Tolerance is crucial if Islam is to be prevented from splintering into separate sectarian factions, urges Hasan Suroor.
Today, Islam is facing arguably its gravest existential crisis since the Crusades. Yet nobody is asking the one question that every concerned Muslim should be asking: what is the future of Islam? Will it survive the crisis? If so, in what form?
I am aware that, in the current climate, to pose such questions may be regarded as heretical. But the idea that it is just a passing phase (‘We saw off the Crusades, we will see off this one too’) betrays the sort of complacency that has seen inherently tolerant Hinduism mutate into RSS-style Hindutva.
The Crusades were led by Islam’s external enemies and it is always easier to unite against a common threat from outside. Today, the threat is from within. Muslims themselves are Islam’s biggest enemy.
The conflict is no longer between Muslims and ‘infidels’ – devout Muslims and ‘heretic’ Muslims – or even Sunnis and Shias. It has now come down to Sunnis versus Sunnis, Shias versus Shias: one Muslim against another.
A community that once took pride in the idea of a global Umma united by a common faith today resembles a family each of whose members is at war with the other. Jihad has come home and is devouring its own children. Muslim communities across the world are seething with internal sectarian divisions and hatred. Nothing is sacred any more.
Even the Hajj, the holiest of holy symbols of Islamic solidarity, has been caught up in the civil war tearing Islam apart. Once we were all Muslims. Not any more.
Now we sit in separate sectarian boxes labelled Deobandis, Barelvis, Salafis, Wahhabis, Wahhabi Salafis, and are certified as ‘good’ or ‘bad’ Muslims by self-styled arbiters of Islam. And if you fail their arbitrary test of what constitutes a ‘good’ or ‘true’ Muslim… well, Hell hath no fury like a mullah spurned.
One might argue that divisions always existed. Yes, but within the parameters of legitimate dissent. Nobody was murdered for belonging to the ‘wrong’ sect or school of thought. The only overt hostility was between Shias and Sunnis, but it rarely spilled into violence beyond minor clashes during Muhurram.
Now, Shias are killed simply for being Shias. In Pakistan they are not even recognised as proper Muslims. Once, Islam’s internal divisions were only of academic interest and barely touched the lives of ordinary Muslims. In the space of a few decades, however, Islam has gone from a religion one happened to be born into and which one observed or didn’t observe according to one’s conscience (nobody put a gun to your head), to become a 24/7 obsession.
It has been hijacked by extremist vigilantes with the licence to kill anyone they suspect of not being the ‘right’ sort of Muslim. I am not talking about what’s happening in Syria or Iraq or Libya, or about the toxic Islamisation of Pakistan and Bangladesh. The menace of often violent vigilantism has now arrived on the streets of Britain.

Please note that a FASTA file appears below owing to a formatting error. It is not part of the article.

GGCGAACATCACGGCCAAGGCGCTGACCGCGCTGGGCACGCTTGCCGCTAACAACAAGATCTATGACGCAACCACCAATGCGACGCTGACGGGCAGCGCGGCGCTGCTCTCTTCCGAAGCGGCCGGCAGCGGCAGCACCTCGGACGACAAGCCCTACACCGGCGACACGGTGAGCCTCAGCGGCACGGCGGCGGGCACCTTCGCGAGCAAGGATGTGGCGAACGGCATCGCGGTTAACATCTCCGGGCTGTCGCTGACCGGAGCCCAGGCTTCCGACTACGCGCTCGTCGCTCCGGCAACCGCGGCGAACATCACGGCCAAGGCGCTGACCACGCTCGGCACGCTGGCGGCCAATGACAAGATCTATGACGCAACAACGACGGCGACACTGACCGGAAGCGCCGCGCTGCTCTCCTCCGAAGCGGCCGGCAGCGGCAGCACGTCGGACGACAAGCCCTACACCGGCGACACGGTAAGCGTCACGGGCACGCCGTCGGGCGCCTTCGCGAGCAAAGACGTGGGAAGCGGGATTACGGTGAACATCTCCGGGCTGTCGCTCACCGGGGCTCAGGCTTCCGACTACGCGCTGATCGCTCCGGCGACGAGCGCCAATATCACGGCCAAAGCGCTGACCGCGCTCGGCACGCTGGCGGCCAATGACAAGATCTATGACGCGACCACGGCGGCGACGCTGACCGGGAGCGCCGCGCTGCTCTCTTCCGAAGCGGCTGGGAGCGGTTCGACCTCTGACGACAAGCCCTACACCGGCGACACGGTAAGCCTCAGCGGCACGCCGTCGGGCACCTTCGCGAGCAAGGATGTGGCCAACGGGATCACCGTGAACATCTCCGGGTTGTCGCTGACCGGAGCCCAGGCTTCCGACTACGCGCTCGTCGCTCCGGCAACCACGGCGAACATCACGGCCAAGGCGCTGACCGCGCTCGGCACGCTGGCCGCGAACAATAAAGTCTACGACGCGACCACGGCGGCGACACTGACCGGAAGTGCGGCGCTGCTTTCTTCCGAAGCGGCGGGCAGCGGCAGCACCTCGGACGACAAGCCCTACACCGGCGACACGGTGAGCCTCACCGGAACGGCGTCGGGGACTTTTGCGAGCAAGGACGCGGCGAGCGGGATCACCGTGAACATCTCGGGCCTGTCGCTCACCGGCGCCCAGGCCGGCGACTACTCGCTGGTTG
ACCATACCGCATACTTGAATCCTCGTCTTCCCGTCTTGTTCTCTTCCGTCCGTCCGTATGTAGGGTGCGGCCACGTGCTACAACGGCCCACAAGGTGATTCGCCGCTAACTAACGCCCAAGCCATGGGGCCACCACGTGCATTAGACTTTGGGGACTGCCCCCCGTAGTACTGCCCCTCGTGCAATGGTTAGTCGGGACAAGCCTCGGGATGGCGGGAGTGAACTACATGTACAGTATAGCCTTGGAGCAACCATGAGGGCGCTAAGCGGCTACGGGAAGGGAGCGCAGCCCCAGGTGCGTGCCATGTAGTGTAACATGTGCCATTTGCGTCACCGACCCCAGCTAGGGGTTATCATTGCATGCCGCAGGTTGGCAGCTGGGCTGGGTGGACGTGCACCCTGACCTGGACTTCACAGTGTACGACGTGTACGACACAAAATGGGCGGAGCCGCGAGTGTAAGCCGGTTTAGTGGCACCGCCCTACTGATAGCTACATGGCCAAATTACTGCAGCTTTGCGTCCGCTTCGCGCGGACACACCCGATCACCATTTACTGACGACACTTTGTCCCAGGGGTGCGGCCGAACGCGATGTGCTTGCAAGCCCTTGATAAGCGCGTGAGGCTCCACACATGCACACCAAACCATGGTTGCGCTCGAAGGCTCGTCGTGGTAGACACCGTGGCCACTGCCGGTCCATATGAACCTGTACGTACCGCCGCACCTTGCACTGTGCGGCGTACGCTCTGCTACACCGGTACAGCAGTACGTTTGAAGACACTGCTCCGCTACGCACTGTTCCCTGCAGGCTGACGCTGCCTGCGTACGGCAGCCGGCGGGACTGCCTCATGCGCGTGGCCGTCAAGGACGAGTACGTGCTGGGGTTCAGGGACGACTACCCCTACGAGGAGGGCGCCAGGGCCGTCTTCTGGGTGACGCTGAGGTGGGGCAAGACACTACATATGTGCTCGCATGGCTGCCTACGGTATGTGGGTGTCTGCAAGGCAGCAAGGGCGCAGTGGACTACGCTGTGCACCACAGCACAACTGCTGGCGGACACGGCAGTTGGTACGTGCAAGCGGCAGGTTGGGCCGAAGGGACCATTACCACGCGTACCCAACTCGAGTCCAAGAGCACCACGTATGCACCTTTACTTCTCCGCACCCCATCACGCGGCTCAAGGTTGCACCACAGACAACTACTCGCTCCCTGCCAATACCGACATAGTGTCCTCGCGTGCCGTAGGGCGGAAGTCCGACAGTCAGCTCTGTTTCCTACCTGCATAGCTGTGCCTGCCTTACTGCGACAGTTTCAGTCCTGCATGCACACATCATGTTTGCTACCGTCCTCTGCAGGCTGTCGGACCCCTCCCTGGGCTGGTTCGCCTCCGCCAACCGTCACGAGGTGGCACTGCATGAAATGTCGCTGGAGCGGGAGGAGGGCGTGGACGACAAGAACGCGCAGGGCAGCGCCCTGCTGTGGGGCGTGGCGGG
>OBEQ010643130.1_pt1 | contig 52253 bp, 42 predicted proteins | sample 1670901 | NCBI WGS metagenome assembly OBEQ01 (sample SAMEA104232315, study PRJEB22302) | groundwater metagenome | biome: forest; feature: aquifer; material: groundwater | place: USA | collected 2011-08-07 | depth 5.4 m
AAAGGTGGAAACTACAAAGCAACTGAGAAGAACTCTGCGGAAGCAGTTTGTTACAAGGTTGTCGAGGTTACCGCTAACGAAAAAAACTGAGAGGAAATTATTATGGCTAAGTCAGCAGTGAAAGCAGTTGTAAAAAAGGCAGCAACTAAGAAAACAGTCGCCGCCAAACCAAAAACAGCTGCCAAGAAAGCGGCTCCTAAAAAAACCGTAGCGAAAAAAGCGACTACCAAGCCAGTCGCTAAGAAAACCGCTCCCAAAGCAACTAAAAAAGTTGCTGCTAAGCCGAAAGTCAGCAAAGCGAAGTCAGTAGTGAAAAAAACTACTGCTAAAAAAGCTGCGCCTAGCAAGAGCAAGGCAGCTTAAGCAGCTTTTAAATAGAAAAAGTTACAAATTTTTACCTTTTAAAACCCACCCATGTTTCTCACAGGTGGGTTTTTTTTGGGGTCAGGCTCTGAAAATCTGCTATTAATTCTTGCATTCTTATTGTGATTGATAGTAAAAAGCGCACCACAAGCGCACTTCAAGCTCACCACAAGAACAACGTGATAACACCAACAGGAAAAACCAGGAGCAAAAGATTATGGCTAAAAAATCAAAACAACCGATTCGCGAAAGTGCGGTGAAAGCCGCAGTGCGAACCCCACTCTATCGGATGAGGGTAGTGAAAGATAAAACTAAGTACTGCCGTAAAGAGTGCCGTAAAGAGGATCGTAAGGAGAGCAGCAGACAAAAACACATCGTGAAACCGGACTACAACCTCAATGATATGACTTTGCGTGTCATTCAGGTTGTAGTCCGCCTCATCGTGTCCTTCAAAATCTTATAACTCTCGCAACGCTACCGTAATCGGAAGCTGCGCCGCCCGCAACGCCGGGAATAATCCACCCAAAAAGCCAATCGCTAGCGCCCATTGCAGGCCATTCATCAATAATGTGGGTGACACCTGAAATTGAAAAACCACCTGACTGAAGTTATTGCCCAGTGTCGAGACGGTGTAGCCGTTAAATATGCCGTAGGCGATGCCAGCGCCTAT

That #NotMuslimEnough is one of the most popular messages that recently trended on social media indicates the prevailing level of intra-Muslim intolerance. In recent months, three Muslims in Britain have been murdered by fellow Muslims for not being Muslim enough.
One was Ahmadiyya Muslim and two were Sunni Muslims whose Sufi practices were regarded as non-Islamic by Salafi Sunnis. There are areas of Muslim concentration, including East London, where vigilantes hang around to enforce Islamic dress code on Muslim women. Those who protest are abused and threatened.
It has become a cliché to say that what is going on is a battle for the soul of Islam. But which Islam? These days, Islam means different things to different Muslims. One Muslim’s Islam can be another’s heresy. Islam has been reduced to a series of perverse and self-serving interpretations.
This is the culmination of a process that began in the 1970s and 1980s with the start of the Wahhabisation of Sunni Islam and the Khomeinisation of Shia Islam. The Muslim reaction to Salman Rushdie’s The Satanic Verses was a watershed; since then things have only gone downhill, with thugs taking over from mullahs.
What I find extraordinary is the Muslim indifference towards Islam’s future, as if they couldn’t care less. A standard smug reaction is that all religions, notably Christianity, have gone through upheavals and emerged stronger. So will Islam; a ‘new’ Islam fit for the 21st century will emerge from the debris of the old.
But in the absence of any evidence to support such optimism, it sounds more like wishful thinking. If anything, all the evidence points to the possibility of an opposite outcome: the world ending up with a more regressive, insular and intolerant Islam.
Meanwhile, Islam’s civil war is likely to get worse, compounded by the unseemly scramble between Sunni Saudis and Shia Iranians for political supremacy of the Muslim world. The burden of being a Muslim is going to get heavier.